After introducing mild-hybrid technology for the XC90 and XC60 SUVs in 2019 in certain markets, and expanding the reach of its 48-volt system to other “60” and “90” models last year, Volvo will finally bring the electrified powertrains to the United States. According to a new report, the S60, XC60, S90, and V90 Cross Country will all get mild-hybrid tech for the 2022 model year.
Car and Driver reports the previous non-hybrid T5 and T6 powertrains for those models will be replaced by the new B5 and B6 engines which still use a 2.0-liter four-cylinder unit with either a turbocharger or a combination between a turbocharger and a supercharger. Thanks to the electrified support, available EPA ratings show, the city fuel consumption of the said cars will improve between one and three miles per gallon.
Gallery: 2019 Volvo S60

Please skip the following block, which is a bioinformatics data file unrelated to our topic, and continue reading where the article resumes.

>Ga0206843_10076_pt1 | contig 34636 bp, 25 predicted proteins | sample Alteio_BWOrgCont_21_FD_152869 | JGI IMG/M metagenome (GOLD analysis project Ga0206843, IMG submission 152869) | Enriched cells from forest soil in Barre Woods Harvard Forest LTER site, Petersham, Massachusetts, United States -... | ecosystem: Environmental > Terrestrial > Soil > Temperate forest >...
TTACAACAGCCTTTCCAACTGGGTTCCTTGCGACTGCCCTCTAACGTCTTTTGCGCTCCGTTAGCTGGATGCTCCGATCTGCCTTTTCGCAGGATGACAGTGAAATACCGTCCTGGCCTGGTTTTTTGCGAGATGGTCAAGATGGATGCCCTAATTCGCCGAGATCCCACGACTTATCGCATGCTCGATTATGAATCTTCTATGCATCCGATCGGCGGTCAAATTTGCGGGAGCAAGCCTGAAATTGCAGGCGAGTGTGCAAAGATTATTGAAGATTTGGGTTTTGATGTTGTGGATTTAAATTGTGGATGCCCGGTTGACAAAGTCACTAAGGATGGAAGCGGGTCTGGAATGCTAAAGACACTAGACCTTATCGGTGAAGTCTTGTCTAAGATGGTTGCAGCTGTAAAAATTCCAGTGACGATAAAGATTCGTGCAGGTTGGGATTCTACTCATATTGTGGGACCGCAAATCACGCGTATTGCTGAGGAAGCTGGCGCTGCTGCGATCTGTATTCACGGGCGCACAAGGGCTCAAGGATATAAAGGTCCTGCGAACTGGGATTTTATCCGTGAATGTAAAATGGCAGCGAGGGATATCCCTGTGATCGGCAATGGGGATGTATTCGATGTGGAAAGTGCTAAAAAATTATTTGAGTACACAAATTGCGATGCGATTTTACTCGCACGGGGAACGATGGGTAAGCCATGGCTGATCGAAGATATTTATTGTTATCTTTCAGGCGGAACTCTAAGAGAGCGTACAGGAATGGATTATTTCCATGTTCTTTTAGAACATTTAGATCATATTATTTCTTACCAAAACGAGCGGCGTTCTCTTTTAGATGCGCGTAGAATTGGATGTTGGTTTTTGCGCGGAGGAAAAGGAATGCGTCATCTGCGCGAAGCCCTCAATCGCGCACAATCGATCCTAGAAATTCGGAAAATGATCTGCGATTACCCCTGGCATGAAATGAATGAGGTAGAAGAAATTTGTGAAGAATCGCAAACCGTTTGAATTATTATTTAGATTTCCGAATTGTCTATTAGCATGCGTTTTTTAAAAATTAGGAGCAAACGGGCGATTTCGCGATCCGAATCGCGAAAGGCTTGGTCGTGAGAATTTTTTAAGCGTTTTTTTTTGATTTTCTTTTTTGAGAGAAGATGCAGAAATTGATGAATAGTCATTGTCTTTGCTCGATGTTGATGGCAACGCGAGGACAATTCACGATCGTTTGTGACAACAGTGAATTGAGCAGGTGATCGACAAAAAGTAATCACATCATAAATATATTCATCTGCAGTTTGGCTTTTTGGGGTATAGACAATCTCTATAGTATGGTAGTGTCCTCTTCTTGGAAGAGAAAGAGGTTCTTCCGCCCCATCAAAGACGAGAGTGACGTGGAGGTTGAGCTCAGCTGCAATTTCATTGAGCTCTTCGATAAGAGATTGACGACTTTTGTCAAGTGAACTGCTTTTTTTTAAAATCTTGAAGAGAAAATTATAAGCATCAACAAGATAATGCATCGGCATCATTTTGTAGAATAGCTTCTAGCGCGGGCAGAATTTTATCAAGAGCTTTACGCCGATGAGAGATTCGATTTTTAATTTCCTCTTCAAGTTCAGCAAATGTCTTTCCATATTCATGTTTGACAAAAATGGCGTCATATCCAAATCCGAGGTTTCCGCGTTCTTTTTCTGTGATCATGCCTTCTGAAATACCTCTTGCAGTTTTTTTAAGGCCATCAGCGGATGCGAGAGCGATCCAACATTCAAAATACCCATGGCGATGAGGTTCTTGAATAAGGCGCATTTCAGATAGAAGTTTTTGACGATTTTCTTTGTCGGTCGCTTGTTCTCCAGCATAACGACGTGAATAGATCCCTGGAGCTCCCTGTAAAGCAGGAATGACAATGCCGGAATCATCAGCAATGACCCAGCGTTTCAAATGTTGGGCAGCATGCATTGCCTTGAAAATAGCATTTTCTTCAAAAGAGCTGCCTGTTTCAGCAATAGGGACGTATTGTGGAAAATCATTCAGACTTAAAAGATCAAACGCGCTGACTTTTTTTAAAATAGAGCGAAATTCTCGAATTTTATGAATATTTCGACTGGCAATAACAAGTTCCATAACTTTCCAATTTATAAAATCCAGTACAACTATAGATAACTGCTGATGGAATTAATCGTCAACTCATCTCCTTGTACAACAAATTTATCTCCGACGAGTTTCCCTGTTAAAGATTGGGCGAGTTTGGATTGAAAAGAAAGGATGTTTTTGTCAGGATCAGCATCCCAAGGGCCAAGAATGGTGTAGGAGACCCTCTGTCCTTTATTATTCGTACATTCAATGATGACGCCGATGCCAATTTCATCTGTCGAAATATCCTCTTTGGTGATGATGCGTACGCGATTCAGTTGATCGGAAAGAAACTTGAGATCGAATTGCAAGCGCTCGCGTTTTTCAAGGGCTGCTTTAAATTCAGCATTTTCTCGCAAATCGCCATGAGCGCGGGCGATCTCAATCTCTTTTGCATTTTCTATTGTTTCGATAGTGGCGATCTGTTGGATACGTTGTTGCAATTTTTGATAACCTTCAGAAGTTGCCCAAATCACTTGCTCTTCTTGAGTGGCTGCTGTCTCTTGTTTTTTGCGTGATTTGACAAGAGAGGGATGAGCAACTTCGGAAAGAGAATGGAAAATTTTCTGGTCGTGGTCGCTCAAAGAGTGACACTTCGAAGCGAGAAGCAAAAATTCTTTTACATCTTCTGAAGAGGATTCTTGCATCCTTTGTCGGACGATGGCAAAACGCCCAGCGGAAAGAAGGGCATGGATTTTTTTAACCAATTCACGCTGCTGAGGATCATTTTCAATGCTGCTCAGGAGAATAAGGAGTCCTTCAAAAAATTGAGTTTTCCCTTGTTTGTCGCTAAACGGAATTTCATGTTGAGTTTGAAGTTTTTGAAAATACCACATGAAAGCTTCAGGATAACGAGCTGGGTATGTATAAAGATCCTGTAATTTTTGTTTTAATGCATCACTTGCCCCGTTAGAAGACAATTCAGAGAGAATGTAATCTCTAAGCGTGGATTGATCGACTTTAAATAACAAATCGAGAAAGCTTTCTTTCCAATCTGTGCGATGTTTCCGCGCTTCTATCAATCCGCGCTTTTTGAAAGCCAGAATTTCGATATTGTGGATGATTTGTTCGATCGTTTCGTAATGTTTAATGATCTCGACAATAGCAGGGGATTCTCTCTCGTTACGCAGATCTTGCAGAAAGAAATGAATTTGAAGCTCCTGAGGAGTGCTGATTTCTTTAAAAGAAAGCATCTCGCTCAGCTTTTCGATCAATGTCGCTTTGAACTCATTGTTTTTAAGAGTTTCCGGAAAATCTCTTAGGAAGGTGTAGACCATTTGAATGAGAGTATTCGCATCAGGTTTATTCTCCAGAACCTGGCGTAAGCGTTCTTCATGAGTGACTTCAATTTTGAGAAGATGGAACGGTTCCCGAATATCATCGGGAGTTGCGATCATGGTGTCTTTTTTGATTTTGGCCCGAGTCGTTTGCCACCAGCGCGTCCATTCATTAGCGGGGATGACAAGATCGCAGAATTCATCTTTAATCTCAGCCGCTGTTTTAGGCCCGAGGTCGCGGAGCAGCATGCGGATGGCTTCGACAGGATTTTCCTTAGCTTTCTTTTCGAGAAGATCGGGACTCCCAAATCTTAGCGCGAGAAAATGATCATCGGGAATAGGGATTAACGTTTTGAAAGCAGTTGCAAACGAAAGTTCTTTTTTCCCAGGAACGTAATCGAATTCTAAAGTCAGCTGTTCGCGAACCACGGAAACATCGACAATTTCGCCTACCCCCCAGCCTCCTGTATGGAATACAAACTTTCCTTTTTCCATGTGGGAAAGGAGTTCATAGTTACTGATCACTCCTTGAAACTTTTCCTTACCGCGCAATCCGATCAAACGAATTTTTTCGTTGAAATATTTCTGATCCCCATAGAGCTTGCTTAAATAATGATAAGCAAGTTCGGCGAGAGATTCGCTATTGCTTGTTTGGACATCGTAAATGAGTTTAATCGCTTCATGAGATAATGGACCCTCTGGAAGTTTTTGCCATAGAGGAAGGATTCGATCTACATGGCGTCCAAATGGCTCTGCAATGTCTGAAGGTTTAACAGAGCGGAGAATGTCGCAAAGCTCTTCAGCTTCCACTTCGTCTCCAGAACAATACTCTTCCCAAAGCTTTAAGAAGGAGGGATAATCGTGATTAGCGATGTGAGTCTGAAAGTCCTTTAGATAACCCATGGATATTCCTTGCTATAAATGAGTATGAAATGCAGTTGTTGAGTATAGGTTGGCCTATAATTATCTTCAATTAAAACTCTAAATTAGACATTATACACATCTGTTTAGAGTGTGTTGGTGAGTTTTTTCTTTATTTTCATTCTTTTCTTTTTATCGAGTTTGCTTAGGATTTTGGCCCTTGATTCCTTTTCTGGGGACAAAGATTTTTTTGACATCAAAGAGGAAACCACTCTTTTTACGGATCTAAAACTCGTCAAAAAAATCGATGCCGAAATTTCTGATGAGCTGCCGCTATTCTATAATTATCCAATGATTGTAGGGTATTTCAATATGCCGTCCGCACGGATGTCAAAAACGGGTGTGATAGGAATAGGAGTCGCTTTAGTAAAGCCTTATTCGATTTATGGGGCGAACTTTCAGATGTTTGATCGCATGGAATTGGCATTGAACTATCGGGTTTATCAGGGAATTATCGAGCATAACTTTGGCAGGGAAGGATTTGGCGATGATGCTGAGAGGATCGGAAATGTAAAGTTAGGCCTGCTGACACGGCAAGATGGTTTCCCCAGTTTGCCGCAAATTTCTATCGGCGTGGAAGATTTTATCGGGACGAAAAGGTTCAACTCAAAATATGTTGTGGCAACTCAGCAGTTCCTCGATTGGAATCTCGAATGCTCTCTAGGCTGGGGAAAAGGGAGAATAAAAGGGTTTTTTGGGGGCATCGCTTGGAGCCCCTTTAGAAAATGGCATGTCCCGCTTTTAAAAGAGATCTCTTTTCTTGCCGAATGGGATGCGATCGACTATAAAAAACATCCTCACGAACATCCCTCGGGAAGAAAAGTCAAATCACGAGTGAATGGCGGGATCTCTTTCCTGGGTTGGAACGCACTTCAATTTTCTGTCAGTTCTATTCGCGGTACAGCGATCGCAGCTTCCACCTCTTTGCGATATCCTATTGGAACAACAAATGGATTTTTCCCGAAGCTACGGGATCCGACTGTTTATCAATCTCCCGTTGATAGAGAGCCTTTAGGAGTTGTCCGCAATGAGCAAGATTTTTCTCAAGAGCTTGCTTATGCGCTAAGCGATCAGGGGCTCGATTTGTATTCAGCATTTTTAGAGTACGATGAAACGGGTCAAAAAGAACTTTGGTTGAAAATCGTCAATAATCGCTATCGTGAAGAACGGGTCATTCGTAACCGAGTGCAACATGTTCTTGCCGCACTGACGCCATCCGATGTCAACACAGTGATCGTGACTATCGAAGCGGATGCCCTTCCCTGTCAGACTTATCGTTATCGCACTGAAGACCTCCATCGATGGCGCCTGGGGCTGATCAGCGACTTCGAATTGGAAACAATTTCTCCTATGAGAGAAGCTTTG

There’s no detailed information regarding the output of the engines yet but on the European market, both the turbocharged and turbocharged and supercharged versions lost a few ponies with the integration of the new 48-volt electrical system. Of course, a direct comparison between the two regions shouldn’t be made as there are different emissions standards in North America and Europe.
Interestingly, according to Car and Driver’s report, it seems that the XC40, XC90, and V60 Cross Country are not slated to receive the new more economical powertrains. Whether it’s just too early for them to appear in the EPA listings or Volvo has indeed decided to continue selling them with the non-hybrid versions of the 2.0-liter engine, it remains to be seen.
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As a final note, the XC90, Volvo’s flagship vehicle, will receive an all-electric version when the next-generation model arrives at some point next year. The Swedish company will electrify its entire lineup in the next decade or so and the big SUV will play a major role in the strategy with mild hybrid, plug-in hybrid, and all-electric powertrains.